essential American cooking implement
since colonial times, the Dutch oven is a three-legged cast-iron pot
a flanged lid that holds hot wood coals or charcoal. This versatile
oven can also be used as a soup pot, frying pan, or deep-fat fryer.
management rather than recipe preparation is the real key to successful
Dutch oven cooking," writes outdoor cooking expert C.W. Welch in Retro
Ranch: A Roundup of Classic Cowboy Cookin'.
baking with a 12-inch Dutch oven,
generate bottom heat by placing five or six hot charcoal briquets in a
circle between its legs. To generate a higher temperature place 18-24
"next to each other around the outside flange of the lid, with two or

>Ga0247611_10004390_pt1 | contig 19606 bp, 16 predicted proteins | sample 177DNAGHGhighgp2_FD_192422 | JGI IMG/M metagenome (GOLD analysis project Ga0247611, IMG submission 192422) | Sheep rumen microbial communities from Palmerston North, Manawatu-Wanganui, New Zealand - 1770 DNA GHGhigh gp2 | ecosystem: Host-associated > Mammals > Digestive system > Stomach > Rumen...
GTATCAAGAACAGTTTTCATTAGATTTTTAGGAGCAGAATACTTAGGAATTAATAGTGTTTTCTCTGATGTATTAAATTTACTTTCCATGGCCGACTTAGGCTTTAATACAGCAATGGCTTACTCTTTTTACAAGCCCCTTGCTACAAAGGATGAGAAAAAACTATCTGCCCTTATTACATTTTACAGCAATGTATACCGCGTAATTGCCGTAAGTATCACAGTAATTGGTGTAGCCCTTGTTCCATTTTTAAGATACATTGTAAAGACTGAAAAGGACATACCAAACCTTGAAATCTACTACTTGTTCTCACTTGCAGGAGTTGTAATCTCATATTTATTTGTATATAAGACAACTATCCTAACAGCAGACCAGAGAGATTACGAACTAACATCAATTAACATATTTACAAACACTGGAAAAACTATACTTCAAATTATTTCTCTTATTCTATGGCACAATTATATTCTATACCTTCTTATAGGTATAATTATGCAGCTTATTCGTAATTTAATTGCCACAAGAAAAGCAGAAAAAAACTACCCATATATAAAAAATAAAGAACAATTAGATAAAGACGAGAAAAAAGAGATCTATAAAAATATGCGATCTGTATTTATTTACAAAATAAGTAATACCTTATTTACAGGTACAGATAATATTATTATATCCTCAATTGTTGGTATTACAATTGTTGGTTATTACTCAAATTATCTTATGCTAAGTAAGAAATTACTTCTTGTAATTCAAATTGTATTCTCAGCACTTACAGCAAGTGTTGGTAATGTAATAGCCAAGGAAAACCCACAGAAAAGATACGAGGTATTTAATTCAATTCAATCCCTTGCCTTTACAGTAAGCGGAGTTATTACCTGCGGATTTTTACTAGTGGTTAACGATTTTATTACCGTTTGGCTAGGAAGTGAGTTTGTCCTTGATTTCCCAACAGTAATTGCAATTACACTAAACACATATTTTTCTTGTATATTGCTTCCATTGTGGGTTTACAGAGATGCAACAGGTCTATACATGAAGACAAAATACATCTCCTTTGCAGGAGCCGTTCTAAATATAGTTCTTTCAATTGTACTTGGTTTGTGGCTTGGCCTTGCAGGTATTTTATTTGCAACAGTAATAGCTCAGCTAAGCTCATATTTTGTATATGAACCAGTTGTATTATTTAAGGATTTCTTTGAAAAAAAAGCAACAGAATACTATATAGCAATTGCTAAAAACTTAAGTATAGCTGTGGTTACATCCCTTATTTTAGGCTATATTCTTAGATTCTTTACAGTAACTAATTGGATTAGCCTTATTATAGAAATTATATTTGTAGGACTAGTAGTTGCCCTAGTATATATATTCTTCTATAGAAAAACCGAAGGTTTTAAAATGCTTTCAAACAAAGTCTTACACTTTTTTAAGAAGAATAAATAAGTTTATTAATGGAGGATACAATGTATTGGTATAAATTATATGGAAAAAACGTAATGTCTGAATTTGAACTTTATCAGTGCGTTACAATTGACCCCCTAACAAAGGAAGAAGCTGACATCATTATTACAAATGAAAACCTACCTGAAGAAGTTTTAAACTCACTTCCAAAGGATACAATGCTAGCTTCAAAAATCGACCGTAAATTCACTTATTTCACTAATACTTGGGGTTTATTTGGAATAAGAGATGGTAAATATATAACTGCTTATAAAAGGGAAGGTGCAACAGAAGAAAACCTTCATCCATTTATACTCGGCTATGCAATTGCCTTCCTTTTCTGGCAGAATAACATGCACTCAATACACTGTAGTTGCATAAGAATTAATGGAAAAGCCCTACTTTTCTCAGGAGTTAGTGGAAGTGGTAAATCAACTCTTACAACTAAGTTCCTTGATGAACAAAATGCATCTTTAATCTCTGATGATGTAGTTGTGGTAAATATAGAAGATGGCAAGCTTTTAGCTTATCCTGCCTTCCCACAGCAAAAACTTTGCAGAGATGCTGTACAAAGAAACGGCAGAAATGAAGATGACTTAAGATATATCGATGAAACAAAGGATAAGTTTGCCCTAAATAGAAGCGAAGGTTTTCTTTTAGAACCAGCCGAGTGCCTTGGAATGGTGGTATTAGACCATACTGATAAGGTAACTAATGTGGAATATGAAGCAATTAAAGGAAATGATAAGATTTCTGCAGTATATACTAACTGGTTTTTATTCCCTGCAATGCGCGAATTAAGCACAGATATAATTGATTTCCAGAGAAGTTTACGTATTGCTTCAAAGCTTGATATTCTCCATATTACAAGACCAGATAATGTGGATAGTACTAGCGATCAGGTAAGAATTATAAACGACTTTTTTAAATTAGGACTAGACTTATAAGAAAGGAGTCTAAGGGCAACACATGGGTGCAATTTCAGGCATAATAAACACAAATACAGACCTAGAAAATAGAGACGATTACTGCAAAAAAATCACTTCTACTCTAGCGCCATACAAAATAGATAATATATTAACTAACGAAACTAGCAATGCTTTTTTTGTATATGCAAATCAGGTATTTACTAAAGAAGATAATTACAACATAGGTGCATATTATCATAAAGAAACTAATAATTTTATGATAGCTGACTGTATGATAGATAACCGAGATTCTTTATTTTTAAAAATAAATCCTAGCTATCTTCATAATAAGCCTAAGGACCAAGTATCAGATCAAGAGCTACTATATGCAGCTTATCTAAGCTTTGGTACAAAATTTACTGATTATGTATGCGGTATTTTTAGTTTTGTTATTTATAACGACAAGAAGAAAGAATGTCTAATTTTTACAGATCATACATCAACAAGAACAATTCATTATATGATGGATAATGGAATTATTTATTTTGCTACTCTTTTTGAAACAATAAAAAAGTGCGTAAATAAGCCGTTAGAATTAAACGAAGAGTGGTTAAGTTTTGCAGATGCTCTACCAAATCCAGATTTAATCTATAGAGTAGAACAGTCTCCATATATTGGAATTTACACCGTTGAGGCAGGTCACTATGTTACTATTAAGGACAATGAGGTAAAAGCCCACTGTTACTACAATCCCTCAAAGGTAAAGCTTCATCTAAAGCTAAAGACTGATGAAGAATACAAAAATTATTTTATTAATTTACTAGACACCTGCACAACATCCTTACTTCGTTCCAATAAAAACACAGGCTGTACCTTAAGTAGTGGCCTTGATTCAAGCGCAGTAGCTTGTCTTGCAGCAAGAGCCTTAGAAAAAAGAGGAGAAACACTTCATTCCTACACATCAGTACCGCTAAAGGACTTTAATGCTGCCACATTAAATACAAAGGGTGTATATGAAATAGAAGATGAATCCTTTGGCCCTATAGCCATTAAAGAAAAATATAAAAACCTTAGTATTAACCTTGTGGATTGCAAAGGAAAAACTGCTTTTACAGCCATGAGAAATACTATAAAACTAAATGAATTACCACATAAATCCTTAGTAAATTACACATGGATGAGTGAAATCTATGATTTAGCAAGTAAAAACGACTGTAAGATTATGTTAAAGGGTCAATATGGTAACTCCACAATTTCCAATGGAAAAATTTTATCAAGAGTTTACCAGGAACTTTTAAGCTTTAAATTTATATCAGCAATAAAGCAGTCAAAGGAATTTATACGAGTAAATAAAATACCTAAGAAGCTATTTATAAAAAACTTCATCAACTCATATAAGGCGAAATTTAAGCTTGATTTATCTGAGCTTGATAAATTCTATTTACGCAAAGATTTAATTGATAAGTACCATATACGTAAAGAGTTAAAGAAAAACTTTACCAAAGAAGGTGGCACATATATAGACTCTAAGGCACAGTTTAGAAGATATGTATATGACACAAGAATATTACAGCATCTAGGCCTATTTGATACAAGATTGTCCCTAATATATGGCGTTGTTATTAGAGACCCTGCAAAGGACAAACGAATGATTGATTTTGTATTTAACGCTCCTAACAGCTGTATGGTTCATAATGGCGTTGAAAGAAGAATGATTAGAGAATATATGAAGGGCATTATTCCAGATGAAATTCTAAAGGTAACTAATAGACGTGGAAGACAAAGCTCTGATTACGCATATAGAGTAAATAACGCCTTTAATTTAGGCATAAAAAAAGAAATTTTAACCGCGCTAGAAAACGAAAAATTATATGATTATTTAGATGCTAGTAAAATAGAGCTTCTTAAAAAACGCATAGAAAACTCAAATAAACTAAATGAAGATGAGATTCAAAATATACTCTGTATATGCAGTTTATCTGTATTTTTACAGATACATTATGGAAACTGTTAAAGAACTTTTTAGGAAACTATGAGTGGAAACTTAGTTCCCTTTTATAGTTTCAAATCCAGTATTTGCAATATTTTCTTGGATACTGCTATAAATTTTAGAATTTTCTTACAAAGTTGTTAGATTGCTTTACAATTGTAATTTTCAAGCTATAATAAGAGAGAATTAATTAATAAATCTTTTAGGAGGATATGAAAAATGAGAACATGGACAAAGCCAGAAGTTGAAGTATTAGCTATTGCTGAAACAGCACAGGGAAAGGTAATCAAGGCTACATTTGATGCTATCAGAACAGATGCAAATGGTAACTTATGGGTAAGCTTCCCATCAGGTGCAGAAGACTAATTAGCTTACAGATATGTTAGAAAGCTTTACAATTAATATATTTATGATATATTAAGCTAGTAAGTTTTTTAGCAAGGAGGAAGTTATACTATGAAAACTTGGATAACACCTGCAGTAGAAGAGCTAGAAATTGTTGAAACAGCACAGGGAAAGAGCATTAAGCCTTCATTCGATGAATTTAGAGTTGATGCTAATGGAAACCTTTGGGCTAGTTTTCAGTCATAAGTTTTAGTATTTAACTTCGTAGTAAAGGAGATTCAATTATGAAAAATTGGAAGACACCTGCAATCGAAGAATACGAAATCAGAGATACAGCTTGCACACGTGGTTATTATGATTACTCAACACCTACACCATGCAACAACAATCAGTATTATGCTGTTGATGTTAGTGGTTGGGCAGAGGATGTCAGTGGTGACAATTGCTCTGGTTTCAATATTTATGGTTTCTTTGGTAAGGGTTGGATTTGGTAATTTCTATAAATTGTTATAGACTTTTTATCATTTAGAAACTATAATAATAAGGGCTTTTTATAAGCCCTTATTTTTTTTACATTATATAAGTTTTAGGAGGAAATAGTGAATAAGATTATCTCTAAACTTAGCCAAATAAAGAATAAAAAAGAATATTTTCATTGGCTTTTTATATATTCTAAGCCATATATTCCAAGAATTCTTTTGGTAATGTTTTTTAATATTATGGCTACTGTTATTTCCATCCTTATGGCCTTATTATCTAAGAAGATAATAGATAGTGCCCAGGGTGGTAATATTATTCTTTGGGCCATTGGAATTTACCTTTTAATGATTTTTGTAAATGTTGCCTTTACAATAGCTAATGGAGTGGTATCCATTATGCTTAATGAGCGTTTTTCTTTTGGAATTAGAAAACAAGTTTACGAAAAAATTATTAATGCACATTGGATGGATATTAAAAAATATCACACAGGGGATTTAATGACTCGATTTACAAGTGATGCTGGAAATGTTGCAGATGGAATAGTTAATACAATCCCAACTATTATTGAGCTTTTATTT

spaced evenly around the lid handle," Welch advises.
roasting, generate heat the same as
for baking, but if the dish has cooking liquid in it increase the
of briquets beneath the oven by 50 percent.
frying or boiling, keep adding briquets
underneath the oven until you get the right temperature.
should be lit about 15 to 20
minutes prior to cooking and should be turning light grey when they are
ready to use. Unless there is wind, the briquets should last for about
an hour. Most dishes will cook in that amount of time," Welch points
you know when the dish is done?
smells done, it's done. If it smells
burnt, it;s burnt. And if you can't smell it, it's not done!"